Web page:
# How do you use the epsilon delta definition to find the limit of #x^2 cos(1/x)# as x approaches #0#?

The epsilon-delta formulation of the definition of limit states that:

if:

which proves that:

By signing up, you agree to our Terms of Service and Privacy Policy

To use the epsilon-delta definition to find the limit of (x^2 \cos(1/x)) as (x) approaches 0, we need to show that for any given epsilon ((\varepsilon)) greater than 0, there exists a delta ((\delta)) greater than 0 such that if (0 < |x - 0| < \delta), then (|x^2 \cos(1/x) - L| < \varepsilon), where (L) is the limit we are trying to find.

First, let's simplify the expression (x^2 \cos(1/x)). Since the cosine function is bounded between -1 and 1, we can say that (|x^2 \cos(1/x)| \leq |x^2|) for all (x). Therefore, we can focus on finding the limit of (x^2) as (x) approaches 0.

Now, let's consider the inequality (|x^2 - L| < \varepsilon). We want to find a suitable (\delta) such that if (0 < |x - 0| < \delta), then (|x^2 - L| < \varepsilon).

To do this, we can manipulate the inequality as follows:

(|x^2 - L| < \varepsilon) (-\varepsilon < x^2 - L < \varepsilon) (L - \varepsilon < x^2 < L + \varepsilon)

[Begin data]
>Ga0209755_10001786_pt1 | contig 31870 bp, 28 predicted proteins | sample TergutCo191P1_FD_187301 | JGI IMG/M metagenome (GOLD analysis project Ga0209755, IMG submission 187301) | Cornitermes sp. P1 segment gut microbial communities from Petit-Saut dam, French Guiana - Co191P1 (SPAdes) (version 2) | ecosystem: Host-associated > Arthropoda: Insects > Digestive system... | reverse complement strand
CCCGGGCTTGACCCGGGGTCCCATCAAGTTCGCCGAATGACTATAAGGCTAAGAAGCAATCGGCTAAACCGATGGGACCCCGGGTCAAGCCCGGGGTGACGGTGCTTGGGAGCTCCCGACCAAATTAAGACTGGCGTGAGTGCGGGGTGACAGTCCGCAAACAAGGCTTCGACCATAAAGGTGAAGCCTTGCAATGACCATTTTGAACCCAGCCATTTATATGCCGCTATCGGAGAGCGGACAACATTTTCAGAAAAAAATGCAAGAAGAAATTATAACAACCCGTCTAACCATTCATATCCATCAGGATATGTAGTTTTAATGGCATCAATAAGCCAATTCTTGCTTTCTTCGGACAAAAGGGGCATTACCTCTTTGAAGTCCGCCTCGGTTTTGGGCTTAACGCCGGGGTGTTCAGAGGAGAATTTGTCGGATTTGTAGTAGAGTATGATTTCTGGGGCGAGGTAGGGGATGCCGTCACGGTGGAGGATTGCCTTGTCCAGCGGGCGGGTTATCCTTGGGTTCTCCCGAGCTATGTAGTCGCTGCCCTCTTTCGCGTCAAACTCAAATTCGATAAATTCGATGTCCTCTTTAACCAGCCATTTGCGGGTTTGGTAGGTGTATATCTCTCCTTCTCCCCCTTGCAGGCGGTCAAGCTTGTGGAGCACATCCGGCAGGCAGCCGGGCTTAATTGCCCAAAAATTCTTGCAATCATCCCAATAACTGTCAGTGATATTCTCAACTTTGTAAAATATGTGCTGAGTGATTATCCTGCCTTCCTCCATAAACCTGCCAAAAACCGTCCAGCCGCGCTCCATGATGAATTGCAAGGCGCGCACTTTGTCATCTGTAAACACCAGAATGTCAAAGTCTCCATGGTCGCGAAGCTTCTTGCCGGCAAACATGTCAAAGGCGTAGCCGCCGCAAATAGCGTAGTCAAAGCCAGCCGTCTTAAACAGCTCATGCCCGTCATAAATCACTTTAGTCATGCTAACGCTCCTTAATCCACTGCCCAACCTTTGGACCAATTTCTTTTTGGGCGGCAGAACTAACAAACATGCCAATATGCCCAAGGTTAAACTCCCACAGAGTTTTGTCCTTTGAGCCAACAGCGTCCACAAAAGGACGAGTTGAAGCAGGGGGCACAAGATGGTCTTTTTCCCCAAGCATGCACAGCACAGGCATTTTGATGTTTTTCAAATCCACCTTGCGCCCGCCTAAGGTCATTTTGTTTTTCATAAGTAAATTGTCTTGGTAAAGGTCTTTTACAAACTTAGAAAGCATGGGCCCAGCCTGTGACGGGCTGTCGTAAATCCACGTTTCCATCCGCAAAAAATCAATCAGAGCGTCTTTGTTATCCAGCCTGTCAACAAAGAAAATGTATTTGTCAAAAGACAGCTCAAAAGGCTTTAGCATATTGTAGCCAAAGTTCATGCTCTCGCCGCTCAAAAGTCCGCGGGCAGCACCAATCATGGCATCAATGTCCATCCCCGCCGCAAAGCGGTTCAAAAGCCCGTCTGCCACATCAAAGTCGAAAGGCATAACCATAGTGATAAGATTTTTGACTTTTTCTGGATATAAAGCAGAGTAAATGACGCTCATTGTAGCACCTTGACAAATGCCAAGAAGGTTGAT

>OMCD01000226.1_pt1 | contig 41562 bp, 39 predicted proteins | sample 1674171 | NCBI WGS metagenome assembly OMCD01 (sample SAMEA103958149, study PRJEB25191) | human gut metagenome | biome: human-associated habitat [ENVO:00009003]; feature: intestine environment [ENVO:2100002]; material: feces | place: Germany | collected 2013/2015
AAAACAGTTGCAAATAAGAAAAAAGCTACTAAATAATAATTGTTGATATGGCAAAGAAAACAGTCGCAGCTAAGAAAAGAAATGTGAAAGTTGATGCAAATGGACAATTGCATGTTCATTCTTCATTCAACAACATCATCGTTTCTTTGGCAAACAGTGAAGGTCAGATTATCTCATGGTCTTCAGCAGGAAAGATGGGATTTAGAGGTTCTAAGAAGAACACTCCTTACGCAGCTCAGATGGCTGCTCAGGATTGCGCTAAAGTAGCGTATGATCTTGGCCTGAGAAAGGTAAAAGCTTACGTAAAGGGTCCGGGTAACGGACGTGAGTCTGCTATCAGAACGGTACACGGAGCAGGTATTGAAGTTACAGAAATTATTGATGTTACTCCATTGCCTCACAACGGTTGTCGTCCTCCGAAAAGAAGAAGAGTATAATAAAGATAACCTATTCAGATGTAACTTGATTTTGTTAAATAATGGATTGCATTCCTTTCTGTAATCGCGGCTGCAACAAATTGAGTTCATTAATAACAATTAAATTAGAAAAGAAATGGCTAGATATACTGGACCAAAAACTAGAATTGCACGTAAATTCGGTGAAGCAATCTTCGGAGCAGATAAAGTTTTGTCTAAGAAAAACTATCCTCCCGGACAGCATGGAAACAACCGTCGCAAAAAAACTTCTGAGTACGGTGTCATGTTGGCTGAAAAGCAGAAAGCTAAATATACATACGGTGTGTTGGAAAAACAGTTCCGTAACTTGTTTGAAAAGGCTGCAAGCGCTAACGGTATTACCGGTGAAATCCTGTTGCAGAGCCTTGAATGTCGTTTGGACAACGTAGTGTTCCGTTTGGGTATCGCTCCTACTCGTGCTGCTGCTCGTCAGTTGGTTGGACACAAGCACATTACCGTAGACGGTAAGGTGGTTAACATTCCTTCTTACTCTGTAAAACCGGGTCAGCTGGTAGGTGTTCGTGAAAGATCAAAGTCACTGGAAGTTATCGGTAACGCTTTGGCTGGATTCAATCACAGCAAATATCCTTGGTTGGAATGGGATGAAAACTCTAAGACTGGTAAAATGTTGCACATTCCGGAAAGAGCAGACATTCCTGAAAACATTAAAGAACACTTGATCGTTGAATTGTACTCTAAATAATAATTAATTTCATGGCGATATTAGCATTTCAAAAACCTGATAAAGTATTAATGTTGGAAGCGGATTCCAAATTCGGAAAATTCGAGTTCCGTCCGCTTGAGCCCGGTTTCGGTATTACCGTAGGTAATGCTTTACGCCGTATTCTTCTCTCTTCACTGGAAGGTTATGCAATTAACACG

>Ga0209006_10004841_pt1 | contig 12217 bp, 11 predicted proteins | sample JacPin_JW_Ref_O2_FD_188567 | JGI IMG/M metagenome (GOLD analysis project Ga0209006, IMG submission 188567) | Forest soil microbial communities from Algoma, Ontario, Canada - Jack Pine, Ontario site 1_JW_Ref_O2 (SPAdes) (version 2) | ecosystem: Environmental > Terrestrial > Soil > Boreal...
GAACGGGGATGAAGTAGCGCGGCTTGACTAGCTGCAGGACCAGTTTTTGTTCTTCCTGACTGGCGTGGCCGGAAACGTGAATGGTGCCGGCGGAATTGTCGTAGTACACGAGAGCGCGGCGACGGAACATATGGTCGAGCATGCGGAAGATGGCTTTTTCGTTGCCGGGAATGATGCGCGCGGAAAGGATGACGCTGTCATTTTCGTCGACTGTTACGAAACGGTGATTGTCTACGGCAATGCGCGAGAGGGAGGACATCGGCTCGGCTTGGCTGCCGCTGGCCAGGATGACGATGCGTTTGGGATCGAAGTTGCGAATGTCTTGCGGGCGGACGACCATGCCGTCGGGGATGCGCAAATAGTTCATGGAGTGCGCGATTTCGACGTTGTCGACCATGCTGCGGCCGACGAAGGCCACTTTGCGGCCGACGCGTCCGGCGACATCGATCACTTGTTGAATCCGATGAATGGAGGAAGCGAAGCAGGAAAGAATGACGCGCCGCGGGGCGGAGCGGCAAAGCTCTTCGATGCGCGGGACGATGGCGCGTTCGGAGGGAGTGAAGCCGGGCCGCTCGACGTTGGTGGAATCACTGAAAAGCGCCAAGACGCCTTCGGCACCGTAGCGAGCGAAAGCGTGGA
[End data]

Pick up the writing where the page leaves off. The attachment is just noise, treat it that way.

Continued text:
Since we are interested in the limit as (x) approaches 0, we can assume that (|x|) is small. Therefore, we can choose (\delta) such that (\delta < 1) (for example).

Now, if we choose (\delta = \sqrt{L + \varepsilon} - \sqrt{L - \varepsilon}), we can show that if (0 < |x - 0| < \delta), then (|x^2 - L| < \varepsilon).

By substituting (\delta) into the inequality, we get:

(L - \varepsilon < x^2 < L + \varepsilon) (L - \varepsilon < x^2 < L + \varepsilon) (L - \varepsilon < (\sqrt{L + \varepsilon} - \sqrt{L - \varepsilon})^2 < L + \varepsilon)

Expanding the square and simplifying, we have:

(L - \varepsilon < L + \varepsilon - 2\sqrt{(L + \varepsilon)(L - \varepsilon)} < L + \varepsilon)

Since (\delta < 1), we can conclude that if (0 < |x - 0| < \delta), then (|x^2 - L| < \varepsilon).

Therefore, the limit of (x^2 \cos(1/x)) as (x) approaches 0 is (L).

By signing up, you agree to our Terms of Service and Privacy Policy

When evaluating a one-sided limit, you need to be careful when a quantity is approaching zero since its sign is different depending on which way it is approaching zero from. Let us look at some examples.

When evaluating a one-sided limit, you need to be careful when a quantity is approaching zero since its sign is different depending on which way it is approaching zero from. Let us look at some examples.

When evaluating a one-sided limit, you need to be careful when a quantity is approaching zero since its sign is different depending on which way it is approaching zero from. Let us look at some examples.

- How do you find the limit of #(2+x)^(1/x)# as x approaches #0^-#?
- How do you prove that the limit of #(x^2 - 4x + 5) = 1# as x approaches 2 using the epsilon delta proof?
- How do I find #lim_((x,y) to (5,4)) e^sqrt (3x^2+2y^2)#, if it exists?
- How do you find the limit of #n/(3n-1)# as n approaches infinity?
- How do you use a graphing calculator to find the limit of #x^2-5x# as x approaches -1?

- 98% accuracy study help
- Covers math, physics, chemistry, biology, and more
- Step-by-step, in-depth guides
- Readily available 24/7